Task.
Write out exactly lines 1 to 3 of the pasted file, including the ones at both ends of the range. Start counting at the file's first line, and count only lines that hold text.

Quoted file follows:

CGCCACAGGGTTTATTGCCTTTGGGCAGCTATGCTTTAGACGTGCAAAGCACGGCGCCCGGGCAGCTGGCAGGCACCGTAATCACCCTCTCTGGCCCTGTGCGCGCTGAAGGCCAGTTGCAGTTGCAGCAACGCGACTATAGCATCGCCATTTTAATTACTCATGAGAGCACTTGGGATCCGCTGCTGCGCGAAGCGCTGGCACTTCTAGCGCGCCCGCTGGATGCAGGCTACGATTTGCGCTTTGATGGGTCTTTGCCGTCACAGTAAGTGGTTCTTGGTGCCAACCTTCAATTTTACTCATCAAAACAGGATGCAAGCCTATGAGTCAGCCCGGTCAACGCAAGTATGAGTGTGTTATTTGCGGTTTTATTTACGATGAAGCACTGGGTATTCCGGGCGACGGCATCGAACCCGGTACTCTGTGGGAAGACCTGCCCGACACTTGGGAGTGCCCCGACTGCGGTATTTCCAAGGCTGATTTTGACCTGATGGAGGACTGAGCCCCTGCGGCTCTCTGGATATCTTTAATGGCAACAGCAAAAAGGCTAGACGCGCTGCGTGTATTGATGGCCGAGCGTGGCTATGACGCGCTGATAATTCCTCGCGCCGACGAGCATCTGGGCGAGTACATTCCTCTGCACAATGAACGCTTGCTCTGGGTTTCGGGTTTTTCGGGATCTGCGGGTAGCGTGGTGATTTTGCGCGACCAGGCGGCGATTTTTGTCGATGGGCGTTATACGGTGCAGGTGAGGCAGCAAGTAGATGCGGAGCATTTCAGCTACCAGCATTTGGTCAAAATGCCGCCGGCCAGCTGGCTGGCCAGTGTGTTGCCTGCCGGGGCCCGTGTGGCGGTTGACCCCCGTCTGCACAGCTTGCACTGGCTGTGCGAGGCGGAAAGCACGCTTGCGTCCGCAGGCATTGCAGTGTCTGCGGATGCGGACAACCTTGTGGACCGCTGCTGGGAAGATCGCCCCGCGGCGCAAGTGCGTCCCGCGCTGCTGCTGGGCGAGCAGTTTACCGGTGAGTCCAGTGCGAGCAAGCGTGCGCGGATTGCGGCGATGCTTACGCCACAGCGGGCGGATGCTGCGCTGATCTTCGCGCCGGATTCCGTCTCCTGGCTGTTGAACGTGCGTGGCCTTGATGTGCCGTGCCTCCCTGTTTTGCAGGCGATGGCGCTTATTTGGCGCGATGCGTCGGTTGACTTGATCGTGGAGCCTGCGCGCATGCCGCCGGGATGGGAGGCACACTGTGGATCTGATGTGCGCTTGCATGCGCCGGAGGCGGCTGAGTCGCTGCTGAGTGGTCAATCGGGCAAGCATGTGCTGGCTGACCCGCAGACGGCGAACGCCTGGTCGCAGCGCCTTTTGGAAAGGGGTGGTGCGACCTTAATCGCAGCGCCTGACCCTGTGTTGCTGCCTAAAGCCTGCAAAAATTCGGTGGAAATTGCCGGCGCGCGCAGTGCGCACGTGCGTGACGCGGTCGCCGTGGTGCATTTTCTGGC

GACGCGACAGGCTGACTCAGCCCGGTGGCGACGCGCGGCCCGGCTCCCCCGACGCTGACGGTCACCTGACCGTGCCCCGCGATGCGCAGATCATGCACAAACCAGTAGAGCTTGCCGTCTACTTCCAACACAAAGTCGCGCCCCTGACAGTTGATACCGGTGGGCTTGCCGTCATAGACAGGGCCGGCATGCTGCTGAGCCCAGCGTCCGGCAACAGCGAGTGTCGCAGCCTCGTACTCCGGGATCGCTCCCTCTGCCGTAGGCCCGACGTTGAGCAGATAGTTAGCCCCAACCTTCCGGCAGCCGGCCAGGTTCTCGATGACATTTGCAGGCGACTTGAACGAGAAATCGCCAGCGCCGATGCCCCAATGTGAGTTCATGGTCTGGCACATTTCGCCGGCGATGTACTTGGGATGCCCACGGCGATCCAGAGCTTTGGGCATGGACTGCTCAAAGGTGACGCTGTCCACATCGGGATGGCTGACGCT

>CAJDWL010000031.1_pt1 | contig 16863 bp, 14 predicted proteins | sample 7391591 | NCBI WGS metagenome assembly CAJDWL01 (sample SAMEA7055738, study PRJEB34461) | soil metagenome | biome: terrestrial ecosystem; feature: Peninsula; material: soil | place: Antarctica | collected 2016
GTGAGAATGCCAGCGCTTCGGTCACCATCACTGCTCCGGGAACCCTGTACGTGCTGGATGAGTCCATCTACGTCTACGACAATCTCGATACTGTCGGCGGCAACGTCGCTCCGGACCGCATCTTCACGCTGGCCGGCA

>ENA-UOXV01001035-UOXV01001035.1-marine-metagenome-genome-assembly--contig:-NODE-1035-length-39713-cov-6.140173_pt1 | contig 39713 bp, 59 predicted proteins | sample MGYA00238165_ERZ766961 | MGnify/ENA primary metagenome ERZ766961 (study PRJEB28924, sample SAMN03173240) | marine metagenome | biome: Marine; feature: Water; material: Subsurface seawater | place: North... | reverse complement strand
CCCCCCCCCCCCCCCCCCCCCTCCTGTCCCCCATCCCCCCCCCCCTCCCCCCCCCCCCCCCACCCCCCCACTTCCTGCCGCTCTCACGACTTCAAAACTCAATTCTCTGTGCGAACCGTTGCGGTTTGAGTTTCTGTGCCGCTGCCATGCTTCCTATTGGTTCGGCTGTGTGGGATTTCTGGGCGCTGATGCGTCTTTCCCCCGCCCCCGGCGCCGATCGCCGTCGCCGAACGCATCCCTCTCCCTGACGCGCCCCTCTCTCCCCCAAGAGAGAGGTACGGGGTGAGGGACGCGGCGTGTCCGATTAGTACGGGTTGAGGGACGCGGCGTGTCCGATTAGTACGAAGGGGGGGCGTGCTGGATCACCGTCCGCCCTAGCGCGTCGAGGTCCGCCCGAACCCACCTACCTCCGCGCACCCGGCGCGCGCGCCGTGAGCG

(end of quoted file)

CGCCACAGGGTTTATTGCCTTTGGGCAGCTATGCTTTAGACGTGCAAAGCACGGCGCCCGGGCAGCTGGCAGGCACCGTAATCACCCTCTCTGGCCCTGTGCGCGCTGAAGGCCAGTTGCAGTTGCAGCAACGCGACTATAGCATCGCCATTTTAATTACTCATGAGAGCACTTGGGATCCGCTGCTGCGCGAAGCGCTGGCACTTCTAGCGCGCCCGCTGGATGCAGGCTACGATTTGCGCTTTGATGGGTCTTTGCCGTCACAGTAAGTGGTTCTTGGTGCCAACCTTCAATTTTACTCATCAAAACAGGATGCAAGCCTATGAGTCAGCCCGGTCAACGCAAGTATGAGTGTGTTATTTGCGGTTTTATTTACGATGAAGCACTGGGTATTCCGGGCGACGGCATCGAACCCGGTACTCTGTGGGAAGACCTGCCCGACACTTGGGAGTGCCCCGACTGCGGTATTTCCAAGGCTGATTTTGACCTGATGGAGGACTGAGCCCCTGCGGCTCTCTGGATATCTTTAATGGCAACAGCAAAAAGGCTAGACGCGCTGCGTGTATTGATGGCCGAGCGTGGCTATGACGCGCTGATAATTCCTCGCGCCGACGAGCATCTGGGCGAGTACATTCCTCTGCACAATGAACGCTTGCTCTGGGTTTCGGGTTTTTCGGGATCTGCGGGTAGCGTGGTGATTTTGCGCGACCAGGCGGCGATTTTTGTCGATGGGCGTTATACGGTGCAGGTGAGGCAGCAAGTAGATGCGGAGCATTTCAGCTACCAGCATTTGGTCAAAATGCCGCCGGCCAGCTGGCTGGCCAGTGTGTTGCCTGCCGGGGCCCGTGTGGCGGTTGACCCCCGTCTGCACAGCTTGCACTGGCTGTGCGAGGCGGAAAGCACGCTTGCGTCCGCAGGCATTGCAGTGTCTGCGGATGCGGACAACCTTGTGGACCGCTGCTGGGAAGATCGCCCCGCGGCGCAAGTGCGTCCCGCGCTGCTGCTGGGCGAGCAGTTTACCGGTGAGTCCAGTGCGAGCAAGCGTGCGCGGATTGCGGCGATGCTTACGCCACAGCGGGCGGATGCTGCGCTGATCTTCGCGCCGGATTCCGTCTCCTGGCTGTTGAACGTGCGTGGCCTTGATGTGCCGTGCCTCCCTGTTTTGCAGGCGATGGCGCTTATTTGGCGCGATGCGTCGGTTGACTTGATCGTGGAGCCTGCGCGCATGCCGCCGGGATGGGAGGCACACTGTGGATCTGATGTGCGCTTGCATGCGCCGGAGGCGGCTGAGTCGCTGCTGAGTGGTCAATCGGGCAAGCATGTGCTGGCTGACCCGCAGACGGCGAACGCCTGGTCGCAGCGCCTTTTGGAAAGGGGTGGTGCGACCTTAATCGCAGCGCCTGACCCTGTGTTGCTGCCTAAAGCCTGCAAAAATTCGGTGGAAATTGCCGGCGCGCGCAGTGCGCACGTGCGTGACGCGGTCGCCGTGGTGCATTTTCTGGC

GACGCGACAGGCTGACTCAGCCCGGTGGCGACGCGCGGCCCGGCTCCCCCGACGCTGACGGTCACCTGACCGTGCCCCGCGATGCGCAGATCATGCACAAACCAGTAGAGCTTGCCGTCTACTTCCAACACAAAGTCGCGCCCCTGACAGTTGATACCGGTGGGCTTGCCGTCATAGACAGGGCCGGCATGCTGCTGAGCCCAGCGTCCGGCAACAGCGAGTGTCGCAGCCTCGTACTCCGGGATCGCTCCCTCTGCCGTAGGCCCGACGTTGAGCAGATAGTTAGCCCCAACCTTCCGGCAGCCGGCCAGGTTCTCGATGACATTTGCAGGCGACTTGAACGAGAAATCGCCAGCGCCGATGCCCCAATGTGAGTTCATGGTCTGGCACATTTCGCCGGCGATGTACTTGGGATGCCCACGGCGATCCAGAGCTTTGGGCATGGACTGCTCAAAGGTGACGCTGTCCACATCGGGATGGCTGACGCT

>CAJDWL010000031.1_pt1 | contig 16863 bp, 14 predicted proteins | sample 7391591 | NCBI WGS metagenome assembly CAJDWL01 (sample SAMEA7055738, study PRJEB34461) | soil metagenome | biome: terrestrial ecosystem; feature: Peninsula; material: soil | place: Antarctica | collected 2016